SI Vault
 
A decade of records
Compiled by Les Woodcock
December 08, 1958
A unique collection of figures reveals the best major-college coaches, teams and players of the past 10 years
Decrease font Decrease font
Enlarge font Enlarge font
December 08, 1958

A Decade Of Records

A unique collection of figures reveals the best major-college coaches, teams and players of the past 10 years

View CoverRead All Articles View This Issue

THEY DO THE COACHING
Rather than limit the evaluation of currently active coaches to their records over the past decade, this listing of master coaches is based on career achievement. These 16, then, have three things in common: longevity, more than 200 victories each and a .700 winning percentage.

COACH, SCHOOL

CONF.

YEARS

WON

LOST

PCT.

Rupp, Kentucky

Southeastern

28

584

103

.850

Case, North Carolina State

Atlantic

12

298

77

.795

Iba, Oklahoma State

Big Eight

29

619

182

.773

Hickman, Louisville

Independent

14

290

95

.753

Greer, Connecticut

Yankee

12

222

74

.750

Lapchick, St. John's

Independent

13

213

71

.750

Diddle, Western Kentucky

Ohio Valley

36

677

235

.742

Blackburn, Dayton

Independent

11

242

87

.736

Vanatta, Memphis State

Independent

12

236

85

.735

Wooden, UCLA

Pacific Coast

12

249

90

.734

McGuire, North Carolina

Atlantic Coast

11

210

78

.729

Bradley, Duke

Atlantic Coast

11

201

83

.708

McCracken, Indiana

Big Ten

25

357

149

.706

Anderson, Bowling Green

Mid-American

24

426

178

.705

Russell, Seton Hall

Independent

17

279

118

.703

Cowles, Minnesota

Big Ten

29

409

175

.700

These past 10 years were unquestionably the golden decade of college basketball, and this despite the famous scandals of 1951 which almost ruined the game. It is a tribute to the appeal of basketball that the sport has rebounded to a new peak of popularity, prosperity and performance. Attendance, which dropped off a million and a half the year of the scandals, has climbed steadily back up. Ten years ago there were only 24 college field houses and gyms capable of seating over 6,500 people. That number has been doubled since then. The game is much faster. Thirteen years ago the average number of points scored in a college game by both teams was 91.8. In 1956 it was over 50 points higher. During this decade Frank Selvy became the first player ever to score more than 1,000 points in a single season. But it was also the decade in which a tall center named Bill Russell made defensive play glamorous. When point production fell off the last two seasons, it marked the first real decline in 34 years. Russell's San Francisco team won an unprecedented 60 games in a row. Kentucky was voted the No. 1 team four times within a six-year period. It was a decade in which names like Gola, Cousy, Lovellette, Pettit and Wilt the Stilt became famous.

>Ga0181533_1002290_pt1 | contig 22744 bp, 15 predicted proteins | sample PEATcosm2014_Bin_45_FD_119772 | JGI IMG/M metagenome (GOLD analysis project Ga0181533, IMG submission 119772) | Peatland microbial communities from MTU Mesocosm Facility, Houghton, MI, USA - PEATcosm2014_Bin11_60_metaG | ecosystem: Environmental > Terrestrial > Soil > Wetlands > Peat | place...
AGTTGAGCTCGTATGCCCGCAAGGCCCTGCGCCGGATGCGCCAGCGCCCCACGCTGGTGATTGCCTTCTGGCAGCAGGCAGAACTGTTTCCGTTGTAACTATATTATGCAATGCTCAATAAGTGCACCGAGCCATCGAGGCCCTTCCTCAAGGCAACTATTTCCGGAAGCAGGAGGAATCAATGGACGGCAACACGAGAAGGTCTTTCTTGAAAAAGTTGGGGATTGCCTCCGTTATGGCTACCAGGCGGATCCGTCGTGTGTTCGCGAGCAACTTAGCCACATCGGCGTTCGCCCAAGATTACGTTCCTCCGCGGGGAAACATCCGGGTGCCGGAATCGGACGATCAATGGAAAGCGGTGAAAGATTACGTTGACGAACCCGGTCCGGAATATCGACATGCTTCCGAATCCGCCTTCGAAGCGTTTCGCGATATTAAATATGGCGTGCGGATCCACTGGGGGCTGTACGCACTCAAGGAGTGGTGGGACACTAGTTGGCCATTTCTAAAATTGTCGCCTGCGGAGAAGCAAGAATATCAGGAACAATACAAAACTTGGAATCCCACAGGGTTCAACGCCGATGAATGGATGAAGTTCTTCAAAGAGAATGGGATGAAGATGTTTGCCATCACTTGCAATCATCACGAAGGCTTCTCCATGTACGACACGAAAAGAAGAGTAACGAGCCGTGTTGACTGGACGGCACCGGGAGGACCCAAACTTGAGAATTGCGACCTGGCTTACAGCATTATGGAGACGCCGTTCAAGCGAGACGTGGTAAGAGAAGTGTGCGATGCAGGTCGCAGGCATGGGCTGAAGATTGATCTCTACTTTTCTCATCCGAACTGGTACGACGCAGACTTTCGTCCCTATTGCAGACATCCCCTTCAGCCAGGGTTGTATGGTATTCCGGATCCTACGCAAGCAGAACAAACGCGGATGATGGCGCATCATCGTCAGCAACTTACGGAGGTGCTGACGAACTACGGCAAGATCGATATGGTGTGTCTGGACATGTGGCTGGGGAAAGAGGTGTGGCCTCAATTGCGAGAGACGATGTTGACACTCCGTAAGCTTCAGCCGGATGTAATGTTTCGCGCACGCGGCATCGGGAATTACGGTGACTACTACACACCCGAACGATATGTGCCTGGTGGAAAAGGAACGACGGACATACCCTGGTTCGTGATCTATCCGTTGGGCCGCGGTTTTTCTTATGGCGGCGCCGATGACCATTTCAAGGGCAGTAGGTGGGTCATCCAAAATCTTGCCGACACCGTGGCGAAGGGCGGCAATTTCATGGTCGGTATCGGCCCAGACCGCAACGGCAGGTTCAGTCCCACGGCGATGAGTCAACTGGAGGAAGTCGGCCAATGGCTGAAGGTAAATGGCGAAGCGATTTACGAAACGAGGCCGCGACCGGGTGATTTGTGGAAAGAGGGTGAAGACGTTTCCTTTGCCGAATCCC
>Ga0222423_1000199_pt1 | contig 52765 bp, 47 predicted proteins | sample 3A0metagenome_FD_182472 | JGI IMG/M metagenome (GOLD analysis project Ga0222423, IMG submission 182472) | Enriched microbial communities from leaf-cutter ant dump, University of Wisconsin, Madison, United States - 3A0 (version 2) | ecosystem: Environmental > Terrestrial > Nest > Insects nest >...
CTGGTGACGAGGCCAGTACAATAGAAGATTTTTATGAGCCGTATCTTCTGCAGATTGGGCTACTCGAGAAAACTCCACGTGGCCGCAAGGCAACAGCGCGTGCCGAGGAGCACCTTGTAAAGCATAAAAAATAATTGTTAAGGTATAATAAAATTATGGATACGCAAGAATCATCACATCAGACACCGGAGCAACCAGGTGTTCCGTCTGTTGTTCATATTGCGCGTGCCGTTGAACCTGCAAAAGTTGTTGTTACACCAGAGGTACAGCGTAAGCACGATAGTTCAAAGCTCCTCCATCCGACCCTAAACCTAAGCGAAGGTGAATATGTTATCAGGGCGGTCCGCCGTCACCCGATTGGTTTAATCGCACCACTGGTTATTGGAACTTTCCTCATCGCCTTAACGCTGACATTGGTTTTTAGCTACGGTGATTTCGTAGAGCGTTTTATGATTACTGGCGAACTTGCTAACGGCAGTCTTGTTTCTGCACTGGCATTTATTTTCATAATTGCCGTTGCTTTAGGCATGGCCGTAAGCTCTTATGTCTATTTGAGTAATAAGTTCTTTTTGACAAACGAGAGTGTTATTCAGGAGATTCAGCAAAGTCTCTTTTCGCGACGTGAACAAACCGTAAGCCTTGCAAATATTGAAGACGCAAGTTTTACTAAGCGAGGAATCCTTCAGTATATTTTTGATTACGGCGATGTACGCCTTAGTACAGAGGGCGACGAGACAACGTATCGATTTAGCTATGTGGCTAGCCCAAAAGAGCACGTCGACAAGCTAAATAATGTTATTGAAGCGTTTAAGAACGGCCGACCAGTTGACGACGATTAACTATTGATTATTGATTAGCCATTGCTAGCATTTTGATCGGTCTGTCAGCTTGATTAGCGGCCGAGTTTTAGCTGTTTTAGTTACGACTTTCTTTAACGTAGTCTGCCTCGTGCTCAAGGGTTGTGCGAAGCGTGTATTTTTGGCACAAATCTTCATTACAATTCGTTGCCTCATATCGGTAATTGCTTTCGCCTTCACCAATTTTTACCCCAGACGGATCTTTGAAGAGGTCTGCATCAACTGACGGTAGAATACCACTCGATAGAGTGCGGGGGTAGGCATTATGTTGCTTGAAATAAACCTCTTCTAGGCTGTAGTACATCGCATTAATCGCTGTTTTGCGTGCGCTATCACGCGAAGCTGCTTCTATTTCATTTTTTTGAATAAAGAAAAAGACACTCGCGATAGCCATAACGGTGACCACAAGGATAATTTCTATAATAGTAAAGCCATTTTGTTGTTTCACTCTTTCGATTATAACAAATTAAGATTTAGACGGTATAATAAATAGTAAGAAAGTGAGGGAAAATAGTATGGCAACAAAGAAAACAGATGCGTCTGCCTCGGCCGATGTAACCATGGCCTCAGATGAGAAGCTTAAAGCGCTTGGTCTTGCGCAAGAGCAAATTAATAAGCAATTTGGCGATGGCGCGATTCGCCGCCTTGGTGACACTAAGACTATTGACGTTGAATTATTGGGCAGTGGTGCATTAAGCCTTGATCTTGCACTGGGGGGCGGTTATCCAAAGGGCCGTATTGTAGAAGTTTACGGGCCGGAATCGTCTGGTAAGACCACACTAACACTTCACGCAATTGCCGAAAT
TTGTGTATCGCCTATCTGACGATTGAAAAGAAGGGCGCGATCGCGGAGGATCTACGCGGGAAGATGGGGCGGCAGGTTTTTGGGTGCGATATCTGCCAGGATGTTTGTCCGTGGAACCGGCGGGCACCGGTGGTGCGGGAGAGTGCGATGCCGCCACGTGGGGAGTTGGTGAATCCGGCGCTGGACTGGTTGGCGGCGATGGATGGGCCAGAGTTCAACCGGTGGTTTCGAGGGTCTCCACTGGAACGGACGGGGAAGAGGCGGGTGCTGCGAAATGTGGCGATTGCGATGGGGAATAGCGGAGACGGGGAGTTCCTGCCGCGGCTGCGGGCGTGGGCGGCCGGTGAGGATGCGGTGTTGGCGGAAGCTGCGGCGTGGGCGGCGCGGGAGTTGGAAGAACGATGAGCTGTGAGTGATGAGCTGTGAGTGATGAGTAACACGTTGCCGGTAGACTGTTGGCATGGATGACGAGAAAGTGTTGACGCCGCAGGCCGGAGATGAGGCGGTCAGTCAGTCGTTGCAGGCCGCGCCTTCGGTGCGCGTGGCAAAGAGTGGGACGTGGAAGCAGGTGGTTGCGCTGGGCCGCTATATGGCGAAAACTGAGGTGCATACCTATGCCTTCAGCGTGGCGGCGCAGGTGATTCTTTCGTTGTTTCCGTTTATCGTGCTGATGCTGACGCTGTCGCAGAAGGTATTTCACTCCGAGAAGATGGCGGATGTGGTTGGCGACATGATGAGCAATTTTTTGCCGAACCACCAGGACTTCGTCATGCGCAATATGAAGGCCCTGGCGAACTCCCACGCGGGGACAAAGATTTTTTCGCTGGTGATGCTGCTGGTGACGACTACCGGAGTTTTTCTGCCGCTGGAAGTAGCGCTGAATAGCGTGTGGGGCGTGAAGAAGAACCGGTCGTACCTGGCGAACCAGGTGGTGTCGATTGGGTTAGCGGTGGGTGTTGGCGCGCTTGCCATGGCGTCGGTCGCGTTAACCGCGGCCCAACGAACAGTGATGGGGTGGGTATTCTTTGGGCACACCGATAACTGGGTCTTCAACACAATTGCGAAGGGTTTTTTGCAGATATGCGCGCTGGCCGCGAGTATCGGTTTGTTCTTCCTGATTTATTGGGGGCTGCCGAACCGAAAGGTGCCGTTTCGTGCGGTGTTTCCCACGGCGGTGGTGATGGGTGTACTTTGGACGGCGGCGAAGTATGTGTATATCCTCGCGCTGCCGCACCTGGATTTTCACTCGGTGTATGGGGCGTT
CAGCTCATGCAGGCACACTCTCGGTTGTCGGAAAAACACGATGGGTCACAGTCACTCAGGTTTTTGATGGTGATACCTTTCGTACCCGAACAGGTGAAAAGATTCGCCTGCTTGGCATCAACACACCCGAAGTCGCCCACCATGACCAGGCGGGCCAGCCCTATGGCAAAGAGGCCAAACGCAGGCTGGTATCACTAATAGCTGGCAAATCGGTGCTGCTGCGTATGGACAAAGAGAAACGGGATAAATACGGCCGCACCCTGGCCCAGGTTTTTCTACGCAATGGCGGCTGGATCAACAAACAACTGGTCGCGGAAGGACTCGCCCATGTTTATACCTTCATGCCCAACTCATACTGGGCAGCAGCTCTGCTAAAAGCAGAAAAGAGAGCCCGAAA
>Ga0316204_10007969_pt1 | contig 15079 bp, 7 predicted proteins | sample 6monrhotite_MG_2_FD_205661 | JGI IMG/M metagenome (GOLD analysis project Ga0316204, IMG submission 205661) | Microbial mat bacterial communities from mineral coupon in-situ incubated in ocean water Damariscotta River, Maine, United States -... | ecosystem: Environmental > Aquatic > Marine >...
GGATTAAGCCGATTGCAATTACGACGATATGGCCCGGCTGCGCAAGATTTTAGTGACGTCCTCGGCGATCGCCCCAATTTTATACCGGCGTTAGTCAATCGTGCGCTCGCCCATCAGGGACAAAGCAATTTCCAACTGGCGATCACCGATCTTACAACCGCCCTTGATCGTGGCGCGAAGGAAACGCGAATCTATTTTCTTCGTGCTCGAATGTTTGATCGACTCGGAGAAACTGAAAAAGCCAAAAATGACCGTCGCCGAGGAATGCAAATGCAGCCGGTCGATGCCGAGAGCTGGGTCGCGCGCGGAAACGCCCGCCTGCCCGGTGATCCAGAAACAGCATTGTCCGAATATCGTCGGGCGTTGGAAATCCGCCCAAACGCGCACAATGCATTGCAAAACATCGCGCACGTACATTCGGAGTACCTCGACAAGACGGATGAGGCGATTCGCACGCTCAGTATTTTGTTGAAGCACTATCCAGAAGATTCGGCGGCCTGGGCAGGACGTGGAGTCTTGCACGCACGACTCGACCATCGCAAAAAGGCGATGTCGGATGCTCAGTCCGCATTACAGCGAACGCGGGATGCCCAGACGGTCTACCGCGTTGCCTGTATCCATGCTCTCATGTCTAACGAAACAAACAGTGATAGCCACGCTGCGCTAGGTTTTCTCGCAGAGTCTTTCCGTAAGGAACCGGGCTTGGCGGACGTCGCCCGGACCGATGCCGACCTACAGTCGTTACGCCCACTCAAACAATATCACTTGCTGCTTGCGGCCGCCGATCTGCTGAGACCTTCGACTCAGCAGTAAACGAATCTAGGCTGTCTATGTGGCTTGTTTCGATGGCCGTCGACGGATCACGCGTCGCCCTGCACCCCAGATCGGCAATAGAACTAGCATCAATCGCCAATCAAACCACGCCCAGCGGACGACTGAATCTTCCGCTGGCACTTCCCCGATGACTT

ELGIN BAYLOR
He ranked as the Most Valuable Player in the two seasons he played college ball.

TOM GOLA
He is the only player to be voted MVP in both the NCAA and NIT tournaments.

FRANK SELVY
He established the single-season record for goals, free throws, points and average.

BILL MLKVY
In 1951 he led the nation in scoring, was second in assists, second in rebounding.

[This article contains a table. Please see hardcopy of magazine or PDF.]

1